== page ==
Sunday, July 02, 2006

A favorite that never fails...

So this weekend my husband came to Atlanta to visit me, and in our limited and shared kitchen space we didn't feel like making an elaborate mess to clean up. So today I made a lunch of something that always satisfies me--black beans. This time I took a Tex-Mex approach and made a spicy, delicious soup. A very economical meal, healthy and nutritious, and VEGAN! Bob and I classify ourselves as vegan-curious these days, and perhaps a permanent switch is coming soon.

2 cups dried black beans
1/2 minced red onion
3 cloves garlic, crushed
2 stalks minced celery
1/2 minced green bell pepper
1/2 to 1 jalapeƱo, minced (I had to go easy, since spiciness is not something my 10-year-old cousin's palate will tolerate)
2 tsp. dried oregano
1 & 1/2 cups cooked corn
1 & 1/2 cups diced tomatoes
1/2 cup salsa (I used a cilantro-lime salsa)
Salt, to taste
Cayenne pepper, to taste

After soaking the beans overnight and rinsing them, I put them in a pot to boil with water to cover plus about 2 inches over the top. I added the onion, garlic, celery, peppers, oregano, salt, and cayenne and let it boil gently with the lid on for about an hour, until the beans were tender. I then added the corn, tomatoes, and salsa, and I let it simmer for another half hour, again with the lid on, until all the flavors were married. This was not as spicy as I would have liked it personally, but it pleased the palates of the family so I was satisfied with it.

The salmon we made on Tuesday night came out so well--it was beautiful. I took pictures but tonight it is too late to upload them. I will do that soon. It was the best salmon I have probably ever had, rivaled perhaps only by seared rare salmon atop a mixed greens salad. This salmon was topped with so many different fruits and vegetables that I cannot even think of them all here, then sealed in foil and baked. It was tender and juicy and full of aroma and flavor... Bob said that he could go vegan right then and never miss fish, because his final fish experience would have been so memorable. We got our fish and produce at the Dekalb Farmer's Market, which is enormous and absolutely wonderful. A pint of organic strawberries for $2??? Incredible.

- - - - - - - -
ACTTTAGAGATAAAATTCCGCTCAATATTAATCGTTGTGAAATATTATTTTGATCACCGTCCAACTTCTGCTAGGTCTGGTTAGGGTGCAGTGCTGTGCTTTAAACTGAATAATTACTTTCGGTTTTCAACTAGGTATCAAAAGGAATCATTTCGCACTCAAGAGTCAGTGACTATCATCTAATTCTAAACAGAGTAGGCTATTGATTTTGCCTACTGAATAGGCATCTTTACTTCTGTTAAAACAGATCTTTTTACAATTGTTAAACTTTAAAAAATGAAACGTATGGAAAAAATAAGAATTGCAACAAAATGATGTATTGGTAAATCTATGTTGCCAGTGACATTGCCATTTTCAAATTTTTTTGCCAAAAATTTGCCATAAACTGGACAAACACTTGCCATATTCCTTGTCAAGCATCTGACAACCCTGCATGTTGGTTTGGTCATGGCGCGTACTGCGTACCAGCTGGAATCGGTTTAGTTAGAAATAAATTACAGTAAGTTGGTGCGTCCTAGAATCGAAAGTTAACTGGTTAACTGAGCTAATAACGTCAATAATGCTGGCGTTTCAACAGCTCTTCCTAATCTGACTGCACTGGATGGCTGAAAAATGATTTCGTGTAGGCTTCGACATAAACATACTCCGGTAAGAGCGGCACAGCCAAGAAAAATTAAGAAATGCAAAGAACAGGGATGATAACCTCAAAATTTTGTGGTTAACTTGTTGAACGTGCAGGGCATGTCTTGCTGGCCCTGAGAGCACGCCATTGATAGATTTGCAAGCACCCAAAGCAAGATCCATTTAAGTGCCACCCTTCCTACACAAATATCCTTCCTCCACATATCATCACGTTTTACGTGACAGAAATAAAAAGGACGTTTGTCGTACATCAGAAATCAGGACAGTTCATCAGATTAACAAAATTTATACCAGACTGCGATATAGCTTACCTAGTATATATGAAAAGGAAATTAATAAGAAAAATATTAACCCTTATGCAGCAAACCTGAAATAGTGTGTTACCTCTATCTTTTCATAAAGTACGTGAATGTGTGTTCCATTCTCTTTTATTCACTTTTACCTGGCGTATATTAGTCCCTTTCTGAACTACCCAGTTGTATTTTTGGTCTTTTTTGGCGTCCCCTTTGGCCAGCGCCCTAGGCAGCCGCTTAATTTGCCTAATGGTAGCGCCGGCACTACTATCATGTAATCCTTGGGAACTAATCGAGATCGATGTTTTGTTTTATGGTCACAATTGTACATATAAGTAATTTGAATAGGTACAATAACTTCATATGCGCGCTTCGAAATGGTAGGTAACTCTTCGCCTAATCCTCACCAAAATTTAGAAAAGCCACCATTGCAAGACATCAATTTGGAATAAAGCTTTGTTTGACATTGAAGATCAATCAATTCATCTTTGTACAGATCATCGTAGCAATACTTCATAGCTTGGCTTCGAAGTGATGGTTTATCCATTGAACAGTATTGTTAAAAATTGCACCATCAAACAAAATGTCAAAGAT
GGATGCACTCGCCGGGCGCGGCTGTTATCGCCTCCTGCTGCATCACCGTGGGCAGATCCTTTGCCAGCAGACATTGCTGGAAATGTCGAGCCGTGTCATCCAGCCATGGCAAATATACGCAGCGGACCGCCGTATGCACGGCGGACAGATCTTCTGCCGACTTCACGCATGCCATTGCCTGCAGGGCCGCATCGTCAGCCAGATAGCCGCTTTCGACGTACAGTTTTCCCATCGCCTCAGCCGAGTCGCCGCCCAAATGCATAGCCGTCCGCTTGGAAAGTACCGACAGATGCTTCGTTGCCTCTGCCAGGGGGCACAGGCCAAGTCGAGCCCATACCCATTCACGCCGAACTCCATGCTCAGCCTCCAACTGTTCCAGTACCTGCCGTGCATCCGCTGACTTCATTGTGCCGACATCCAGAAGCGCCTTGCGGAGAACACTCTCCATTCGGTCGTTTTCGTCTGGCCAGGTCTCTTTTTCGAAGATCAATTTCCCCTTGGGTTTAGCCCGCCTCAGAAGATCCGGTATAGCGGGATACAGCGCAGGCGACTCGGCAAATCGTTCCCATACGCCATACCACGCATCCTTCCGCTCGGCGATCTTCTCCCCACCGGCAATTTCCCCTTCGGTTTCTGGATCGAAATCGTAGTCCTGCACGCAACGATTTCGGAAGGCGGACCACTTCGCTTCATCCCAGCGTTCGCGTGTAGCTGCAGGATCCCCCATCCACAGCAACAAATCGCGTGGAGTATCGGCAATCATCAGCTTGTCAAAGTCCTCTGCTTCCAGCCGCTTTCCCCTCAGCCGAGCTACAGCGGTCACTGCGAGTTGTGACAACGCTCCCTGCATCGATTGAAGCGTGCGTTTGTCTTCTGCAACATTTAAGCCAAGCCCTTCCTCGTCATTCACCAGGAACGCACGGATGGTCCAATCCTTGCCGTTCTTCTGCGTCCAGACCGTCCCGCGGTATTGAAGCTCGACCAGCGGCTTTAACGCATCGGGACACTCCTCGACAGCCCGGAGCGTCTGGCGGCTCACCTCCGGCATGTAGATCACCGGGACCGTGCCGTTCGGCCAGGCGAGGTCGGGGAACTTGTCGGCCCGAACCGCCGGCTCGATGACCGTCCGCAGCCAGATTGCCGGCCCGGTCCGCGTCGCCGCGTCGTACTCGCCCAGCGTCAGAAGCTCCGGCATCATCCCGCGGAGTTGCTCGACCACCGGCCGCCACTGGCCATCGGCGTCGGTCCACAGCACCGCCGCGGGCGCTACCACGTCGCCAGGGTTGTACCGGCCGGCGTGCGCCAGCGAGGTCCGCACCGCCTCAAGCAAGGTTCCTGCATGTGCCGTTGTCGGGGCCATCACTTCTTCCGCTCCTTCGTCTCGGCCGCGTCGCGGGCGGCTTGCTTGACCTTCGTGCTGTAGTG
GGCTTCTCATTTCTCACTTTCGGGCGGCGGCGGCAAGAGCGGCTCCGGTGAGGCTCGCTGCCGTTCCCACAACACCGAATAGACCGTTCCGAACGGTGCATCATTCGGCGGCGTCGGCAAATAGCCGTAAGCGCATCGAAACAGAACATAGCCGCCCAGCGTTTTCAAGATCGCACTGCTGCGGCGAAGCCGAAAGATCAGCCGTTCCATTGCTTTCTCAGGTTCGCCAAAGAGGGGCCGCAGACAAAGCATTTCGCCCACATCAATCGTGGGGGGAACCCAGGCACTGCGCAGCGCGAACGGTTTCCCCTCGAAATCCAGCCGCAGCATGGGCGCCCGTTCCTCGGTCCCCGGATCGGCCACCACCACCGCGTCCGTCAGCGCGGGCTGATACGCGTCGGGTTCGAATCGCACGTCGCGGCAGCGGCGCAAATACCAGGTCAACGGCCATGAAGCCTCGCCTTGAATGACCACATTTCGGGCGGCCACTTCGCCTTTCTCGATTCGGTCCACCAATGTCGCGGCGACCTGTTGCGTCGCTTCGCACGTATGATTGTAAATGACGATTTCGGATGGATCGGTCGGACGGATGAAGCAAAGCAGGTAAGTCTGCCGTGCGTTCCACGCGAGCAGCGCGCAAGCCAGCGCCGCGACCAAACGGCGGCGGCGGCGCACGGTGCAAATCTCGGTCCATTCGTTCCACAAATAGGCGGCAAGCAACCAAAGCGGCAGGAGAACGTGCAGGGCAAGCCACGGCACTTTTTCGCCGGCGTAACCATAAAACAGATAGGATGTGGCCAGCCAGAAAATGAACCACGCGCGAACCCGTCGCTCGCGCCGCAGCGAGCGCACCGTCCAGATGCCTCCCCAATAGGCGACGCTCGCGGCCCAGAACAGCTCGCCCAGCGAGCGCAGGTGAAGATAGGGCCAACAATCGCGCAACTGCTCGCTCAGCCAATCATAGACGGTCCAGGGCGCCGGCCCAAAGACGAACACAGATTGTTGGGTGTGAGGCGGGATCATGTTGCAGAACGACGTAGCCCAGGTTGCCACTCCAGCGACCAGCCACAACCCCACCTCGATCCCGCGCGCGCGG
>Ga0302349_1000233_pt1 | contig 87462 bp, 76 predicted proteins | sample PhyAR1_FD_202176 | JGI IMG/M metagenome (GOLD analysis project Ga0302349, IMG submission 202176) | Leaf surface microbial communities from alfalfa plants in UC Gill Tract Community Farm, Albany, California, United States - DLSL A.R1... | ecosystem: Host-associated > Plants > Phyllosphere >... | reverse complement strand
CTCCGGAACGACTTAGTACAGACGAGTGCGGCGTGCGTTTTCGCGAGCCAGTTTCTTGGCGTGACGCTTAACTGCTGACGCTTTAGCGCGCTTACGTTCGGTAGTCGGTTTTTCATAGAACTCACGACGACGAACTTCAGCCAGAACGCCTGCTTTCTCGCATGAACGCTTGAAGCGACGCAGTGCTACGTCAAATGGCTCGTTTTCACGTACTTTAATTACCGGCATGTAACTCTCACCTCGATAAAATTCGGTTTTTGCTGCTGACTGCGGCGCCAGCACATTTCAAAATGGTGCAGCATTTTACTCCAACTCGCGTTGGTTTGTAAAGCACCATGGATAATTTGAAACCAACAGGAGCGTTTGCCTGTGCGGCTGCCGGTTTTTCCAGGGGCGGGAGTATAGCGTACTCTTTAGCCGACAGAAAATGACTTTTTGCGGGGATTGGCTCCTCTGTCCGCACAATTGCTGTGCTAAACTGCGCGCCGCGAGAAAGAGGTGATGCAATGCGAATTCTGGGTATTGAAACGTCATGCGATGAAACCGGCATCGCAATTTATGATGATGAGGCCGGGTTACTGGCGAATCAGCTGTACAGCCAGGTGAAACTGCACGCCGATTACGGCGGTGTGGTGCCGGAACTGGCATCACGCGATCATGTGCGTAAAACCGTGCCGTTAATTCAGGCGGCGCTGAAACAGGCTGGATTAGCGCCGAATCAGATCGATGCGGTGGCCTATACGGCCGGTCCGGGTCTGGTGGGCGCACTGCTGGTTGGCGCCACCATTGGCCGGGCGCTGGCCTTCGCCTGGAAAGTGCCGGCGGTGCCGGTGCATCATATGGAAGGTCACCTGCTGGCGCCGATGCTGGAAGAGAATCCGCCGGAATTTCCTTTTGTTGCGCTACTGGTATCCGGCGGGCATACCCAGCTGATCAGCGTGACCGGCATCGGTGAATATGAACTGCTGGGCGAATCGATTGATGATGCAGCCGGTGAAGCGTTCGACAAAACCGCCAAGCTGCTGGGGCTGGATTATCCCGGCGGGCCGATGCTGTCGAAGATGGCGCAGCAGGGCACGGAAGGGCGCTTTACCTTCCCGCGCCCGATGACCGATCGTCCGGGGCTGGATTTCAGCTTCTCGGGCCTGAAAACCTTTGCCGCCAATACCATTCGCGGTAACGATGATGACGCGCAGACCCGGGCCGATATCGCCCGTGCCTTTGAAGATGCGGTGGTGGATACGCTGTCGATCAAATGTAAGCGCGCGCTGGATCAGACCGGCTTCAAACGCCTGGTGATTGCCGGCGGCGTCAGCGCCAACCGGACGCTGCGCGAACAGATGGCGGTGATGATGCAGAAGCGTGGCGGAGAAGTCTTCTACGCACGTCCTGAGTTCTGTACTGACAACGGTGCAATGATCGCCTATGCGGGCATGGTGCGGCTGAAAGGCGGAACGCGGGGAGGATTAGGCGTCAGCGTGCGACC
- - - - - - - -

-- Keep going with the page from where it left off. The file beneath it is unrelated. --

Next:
I found out on Friday that I get to run in the Peachtree Road Race on 4 July--the world's largest 10K race. Of course I won't be racing. I'll be amazed if I manage to run the whole thing, with the shape I'm in lately. But I'm excited just to be a part of it, just to get to challenge myself, just to experience something that 55,000 people a year get to experience. I'll be on the train at 5:30 am on Tuesday morning, to get to the race which starts at 7:30. Perhaps at that time of morning the heat won't be absolutely unbearable. I imagine myself taking a nice long nap before lunch.

Here's a new challenge for myself: I am striving to give up soft drinks. Completely. I am so addicted to Diet Coke, it's unbelievable. It's got to stop. I know it will be difficult, especially with the free sodas at the office that come in so handy during that time of day between lunch and 5:30 when it's so difficult to focus sometimes. But I've got to stop dumping that nasty stuff into my body. Maybe if I just remind myself that I'm poisoning my body and suppressing my respiratory system... Then perhaps it will seem worth it, at 3:00 in the afternoon, to just have another glass of water. Hmm, maybe I need to find a more natural solution for a mid-afternoon energy boost. Any ideas?

My last couple of posts were born of an intense creative streak that hit me a few nights ago. The poem was actually written a month or so ago, during my training week in North Carolina. I was napping out on the golf course before dinner, and every time I looked up I noticed the weeping willow to my left, its limbs trembling even in the near-still air. Suddenly hit with the urge to write, and having nothing on me except my purse, in desperation I canceled a check from my checkbook and penned that poem on the back. This past Wednesday, I finally pulled the check out and revised the verses. The other piece I posted was inspired by a game I recently played (Bob knew what game the moment he read the piece). I am enthralled by characters who are complex and emotional and not much different than myself, really. Those are the types of characters I strive to write. The story that Bob and I are writing is full of characters, some very profound and interesting, others largely one-sided and in desperate need of fleshing out. My favorite part of writing is creating the characters, learning their backgrounds. Yes, learning--for the characters are the ones who tell me about themselves, and I simply make a record of what they have to say. There is so much more to each character than what the reader finds on the page. But even though the life story is not delved into, the reader should be able to detect the dimensions that make up the character. The reader should know, just by reading, that this character is alive and full of history.

It's getting so late, and I'm getting carried away. I do actually have to go to work in the morning. Therefore, I will have to cut this off now. But there is much, much more to say...

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